Biotene is a non-prescription item which totally resolves the dry mouth issue. Just put a peas-sized amount in your mouth when you go to bed, and repeat if you drink something when you wake up.

Dry mouth is an important issue as it can lead to loss of teeth.

After my fiance’ was finished with radiation to his mouth, he experienced chronic dry mouth. After much trial and error with products recommended by his dentist that did not work, he discovered olive oil which he put it in a stainless steel salad sprayer/mister. He would spray it in his mouth as needed. It worked well for him.

Exercise for Osteopenia/Osteoporosis

Dear People’s Pharmacy,

Although this does not concern a pharmaceutical or natural product, I wanted to relate my story about taking calcium plus Vitamin D for years, being active, and watching my Osteopenia turn into Osteoporosis. Several years ago, I started working with a trainer who worked with weights, both free weights and barbells. After one year, I saw a turn-around in my numbers, and my doctor was amazed! I have since continued to do weight training and have reversed my losses, although arthritis still affects some of my joints. I am now 73 years old.

I strongly recommend that any women who are thin, have a family history of osteoporosis, or who participate in sports add weight training to their regimen in order to avoid bone deterioration.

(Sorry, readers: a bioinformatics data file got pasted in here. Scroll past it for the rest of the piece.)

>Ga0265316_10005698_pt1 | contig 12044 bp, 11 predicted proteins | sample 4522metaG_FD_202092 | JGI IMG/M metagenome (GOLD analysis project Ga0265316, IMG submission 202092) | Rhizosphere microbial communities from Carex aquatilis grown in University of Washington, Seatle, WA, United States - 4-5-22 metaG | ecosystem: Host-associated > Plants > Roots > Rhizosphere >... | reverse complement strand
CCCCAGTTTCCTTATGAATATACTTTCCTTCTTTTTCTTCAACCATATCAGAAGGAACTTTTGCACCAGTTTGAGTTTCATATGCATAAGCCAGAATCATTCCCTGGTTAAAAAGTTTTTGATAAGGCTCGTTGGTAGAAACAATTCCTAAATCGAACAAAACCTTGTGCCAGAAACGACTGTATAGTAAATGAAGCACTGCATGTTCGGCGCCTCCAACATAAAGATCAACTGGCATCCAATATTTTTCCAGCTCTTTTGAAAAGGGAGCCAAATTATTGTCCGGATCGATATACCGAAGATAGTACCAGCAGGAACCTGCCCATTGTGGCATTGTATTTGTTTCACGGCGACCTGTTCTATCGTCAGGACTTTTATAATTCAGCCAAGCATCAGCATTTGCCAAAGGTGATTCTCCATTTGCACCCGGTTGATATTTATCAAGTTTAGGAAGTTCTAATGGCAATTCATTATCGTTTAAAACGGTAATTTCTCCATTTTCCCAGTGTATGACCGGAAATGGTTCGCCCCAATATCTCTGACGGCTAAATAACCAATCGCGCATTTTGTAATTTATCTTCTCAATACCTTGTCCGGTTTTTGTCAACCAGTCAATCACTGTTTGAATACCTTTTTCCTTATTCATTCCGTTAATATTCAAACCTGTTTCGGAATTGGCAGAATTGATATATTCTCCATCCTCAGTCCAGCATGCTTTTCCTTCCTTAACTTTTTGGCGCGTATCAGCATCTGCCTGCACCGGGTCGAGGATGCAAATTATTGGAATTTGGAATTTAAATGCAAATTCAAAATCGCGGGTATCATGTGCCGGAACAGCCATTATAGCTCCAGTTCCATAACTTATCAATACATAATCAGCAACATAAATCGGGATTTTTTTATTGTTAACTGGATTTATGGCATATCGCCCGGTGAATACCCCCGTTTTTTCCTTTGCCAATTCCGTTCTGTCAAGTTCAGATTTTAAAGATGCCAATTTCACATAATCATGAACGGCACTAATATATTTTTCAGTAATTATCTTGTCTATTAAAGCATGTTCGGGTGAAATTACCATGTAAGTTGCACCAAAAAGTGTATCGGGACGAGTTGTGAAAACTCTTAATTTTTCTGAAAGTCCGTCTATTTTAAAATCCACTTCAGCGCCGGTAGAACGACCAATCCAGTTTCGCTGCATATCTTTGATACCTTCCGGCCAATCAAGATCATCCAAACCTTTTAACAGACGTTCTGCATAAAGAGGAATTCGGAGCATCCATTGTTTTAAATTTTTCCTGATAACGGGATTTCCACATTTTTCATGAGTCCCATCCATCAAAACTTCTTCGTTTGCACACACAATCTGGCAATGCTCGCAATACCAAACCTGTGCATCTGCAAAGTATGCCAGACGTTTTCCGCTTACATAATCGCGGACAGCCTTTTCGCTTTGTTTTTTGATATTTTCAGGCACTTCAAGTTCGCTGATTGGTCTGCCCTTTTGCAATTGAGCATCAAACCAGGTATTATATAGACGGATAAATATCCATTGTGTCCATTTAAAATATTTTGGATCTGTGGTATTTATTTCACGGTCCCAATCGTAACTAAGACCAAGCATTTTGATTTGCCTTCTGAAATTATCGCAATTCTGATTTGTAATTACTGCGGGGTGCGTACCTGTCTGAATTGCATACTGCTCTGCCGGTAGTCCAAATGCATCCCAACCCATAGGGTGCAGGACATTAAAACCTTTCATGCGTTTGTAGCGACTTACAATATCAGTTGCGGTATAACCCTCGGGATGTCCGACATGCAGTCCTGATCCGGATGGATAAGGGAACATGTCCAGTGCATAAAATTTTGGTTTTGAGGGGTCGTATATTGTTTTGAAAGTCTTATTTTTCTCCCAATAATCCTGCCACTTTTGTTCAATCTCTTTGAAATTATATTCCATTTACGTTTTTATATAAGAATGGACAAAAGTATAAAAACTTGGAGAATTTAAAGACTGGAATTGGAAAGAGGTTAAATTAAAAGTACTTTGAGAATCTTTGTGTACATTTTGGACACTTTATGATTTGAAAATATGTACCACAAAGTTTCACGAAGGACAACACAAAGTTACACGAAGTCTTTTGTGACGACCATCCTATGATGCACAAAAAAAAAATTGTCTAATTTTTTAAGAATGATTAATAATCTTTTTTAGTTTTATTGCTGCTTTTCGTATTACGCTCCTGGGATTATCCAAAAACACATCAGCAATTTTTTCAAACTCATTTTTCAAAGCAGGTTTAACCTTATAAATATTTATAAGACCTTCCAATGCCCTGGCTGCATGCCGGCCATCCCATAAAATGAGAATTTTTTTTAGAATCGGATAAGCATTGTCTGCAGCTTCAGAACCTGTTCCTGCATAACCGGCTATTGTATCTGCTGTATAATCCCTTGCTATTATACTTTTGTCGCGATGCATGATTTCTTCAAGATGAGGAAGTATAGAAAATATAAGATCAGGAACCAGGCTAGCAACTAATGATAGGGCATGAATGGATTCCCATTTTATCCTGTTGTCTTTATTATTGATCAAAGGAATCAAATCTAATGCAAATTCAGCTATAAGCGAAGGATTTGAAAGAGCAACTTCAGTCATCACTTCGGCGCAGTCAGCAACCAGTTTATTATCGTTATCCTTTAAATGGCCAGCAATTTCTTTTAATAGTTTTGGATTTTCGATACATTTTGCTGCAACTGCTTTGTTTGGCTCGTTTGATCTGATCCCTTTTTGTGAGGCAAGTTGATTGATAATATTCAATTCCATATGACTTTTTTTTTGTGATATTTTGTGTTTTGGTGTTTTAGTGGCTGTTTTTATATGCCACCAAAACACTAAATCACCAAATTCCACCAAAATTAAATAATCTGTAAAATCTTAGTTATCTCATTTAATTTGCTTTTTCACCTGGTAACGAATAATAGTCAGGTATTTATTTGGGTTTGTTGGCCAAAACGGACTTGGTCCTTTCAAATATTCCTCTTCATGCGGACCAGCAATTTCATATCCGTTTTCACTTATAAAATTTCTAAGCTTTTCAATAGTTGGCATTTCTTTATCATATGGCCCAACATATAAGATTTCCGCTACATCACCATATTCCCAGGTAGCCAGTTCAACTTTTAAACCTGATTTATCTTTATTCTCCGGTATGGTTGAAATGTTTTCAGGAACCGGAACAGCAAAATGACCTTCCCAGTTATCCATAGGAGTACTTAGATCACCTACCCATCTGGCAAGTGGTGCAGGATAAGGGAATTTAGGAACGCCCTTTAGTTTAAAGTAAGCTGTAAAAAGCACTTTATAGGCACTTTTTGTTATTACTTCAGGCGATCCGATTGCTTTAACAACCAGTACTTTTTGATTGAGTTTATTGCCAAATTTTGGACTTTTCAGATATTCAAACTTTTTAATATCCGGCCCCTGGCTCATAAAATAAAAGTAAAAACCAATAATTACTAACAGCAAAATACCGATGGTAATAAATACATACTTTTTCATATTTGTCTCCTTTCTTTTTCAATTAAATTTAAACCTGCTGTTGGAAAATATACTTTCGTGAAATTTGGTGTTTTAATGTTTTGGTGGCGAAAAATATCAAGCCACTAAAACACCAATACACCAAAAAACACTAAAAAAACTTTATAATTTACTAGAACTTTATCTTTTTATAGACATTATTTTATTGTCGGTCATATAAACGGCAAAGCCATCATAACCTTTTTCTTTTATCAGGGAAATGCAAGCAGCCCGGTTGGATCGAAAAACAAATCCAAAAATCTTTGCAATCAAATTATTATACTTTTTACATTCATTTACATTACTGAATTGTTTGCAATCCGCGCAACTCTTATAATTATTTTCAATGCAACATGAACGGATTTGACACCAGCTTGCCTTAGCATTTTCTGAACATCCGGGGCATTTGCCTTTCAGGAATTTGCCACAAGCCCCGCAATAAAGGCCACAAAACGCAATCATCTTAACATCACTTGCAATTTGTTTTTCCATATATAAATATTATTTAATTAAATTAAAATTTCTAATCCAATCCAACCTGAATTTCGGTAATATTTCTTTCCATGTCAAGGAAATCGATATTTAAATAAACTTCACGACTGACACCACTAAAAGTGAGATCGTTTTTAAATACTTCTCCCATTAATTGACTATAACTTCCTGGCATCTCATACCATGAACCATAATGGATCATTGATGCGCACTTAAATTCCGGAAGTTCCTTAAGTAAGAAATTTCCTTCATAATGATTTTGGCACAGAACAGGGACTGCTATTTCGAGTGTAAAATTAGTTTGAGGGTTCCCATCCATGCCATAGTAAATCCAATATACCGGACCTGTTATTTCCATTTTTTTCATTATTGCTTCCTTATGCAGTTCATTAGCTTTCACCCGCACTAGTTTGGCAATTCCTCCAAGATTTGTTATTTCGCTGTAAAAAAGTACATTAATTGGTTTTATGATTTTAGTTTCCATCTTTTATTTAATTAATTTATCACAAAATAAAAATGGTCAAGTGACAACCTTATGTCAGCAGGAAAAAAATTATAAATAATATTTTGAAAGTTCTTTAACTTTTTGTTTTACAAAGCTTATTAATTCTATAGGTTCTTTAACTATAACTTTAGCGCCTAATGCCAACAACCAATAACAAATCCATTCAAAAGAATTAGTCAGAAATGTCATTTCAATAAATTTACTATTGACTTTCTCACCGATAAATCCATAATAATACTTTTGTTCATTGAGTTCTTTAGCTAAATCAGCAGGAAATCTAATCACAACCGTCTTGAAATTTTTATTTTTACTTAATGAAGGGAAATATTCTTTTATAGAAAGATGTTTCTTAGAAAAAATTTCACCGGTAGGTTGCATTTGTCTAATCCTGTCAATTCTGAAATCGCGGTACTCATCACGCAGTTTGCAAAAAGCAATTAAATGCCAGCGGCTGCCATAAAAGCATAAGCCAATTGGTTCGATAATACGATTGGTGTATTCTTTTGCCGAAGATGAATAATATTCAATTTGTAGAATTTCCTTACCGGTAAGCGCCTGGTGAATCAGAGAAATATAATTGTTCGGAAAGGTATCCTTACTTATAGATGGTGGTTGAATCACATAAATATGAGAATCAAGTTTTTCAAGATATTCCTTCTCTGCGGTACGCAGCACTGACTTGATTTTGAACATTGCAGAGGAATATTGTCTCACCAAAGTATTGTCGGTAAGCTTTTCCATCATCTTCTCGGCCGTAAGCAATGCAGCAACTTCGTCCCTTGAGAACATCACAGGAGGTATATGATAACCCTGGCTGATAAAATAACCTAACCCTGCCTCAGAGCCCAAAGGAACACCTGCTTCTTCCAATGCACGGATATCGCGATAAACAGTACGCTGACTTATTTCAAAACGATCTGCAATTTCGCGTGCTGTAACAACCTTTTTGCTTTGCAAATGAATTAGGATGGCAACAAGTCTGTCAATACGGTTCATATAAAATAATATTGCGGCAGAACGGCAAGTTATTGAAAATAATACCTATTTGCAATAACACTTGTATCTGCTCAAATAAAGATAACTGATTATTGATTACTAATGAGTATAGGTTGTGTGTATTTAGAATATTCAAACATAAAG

Your recommendations are much appreciated; keep up the good work!

I wish the news about Xylitol had come out sooner! I used it every night and I developed such explosive diarrhea I was afraid to leave the house! I went to a GI doctor and left specimens this morning, then read your article. I believe Xylitol is the cause. I will not use it again and I will know for sure. This dry mouth Xylitol should come with a warning. I didn’t see a warning.

While I have not used olive oil to combat a dry mouth, I have slathered it all over my body to combat the dry conditions of living in the Southwest where humidity is seldom over 10%. I put it on the outside of my nose to prevent it from being chapped and cracking.

I put it on my hands, and especially on my thumbs which often crack and bleed in winter. My legs get white with dry skin in the winter so I slather it on my legs and feet as well. It absorbs quickly here so that by the time I get dressed or go to bed, my skin is not oily.

Something I would definitely try. I was wondering if you would get the same results from coconut oil?

Have you done any research on VITAMIN K2?

PARADOX is fascinating – for fighting osteoporosis and for
maintaining healthy circulatory system. These are prime
concerns for me.

I too had digestive upset from xylitol granules used as a kind of “mouth rinse” for reducing dental caries. I eventually switched to erythritol, as it is the only sugar alcohol that doesn’t cause digestive distress because it is absorbed into the body in the small intestine. It has the same dental benefit as xylitol, without the distress, and is worth a try for dry mouth problems.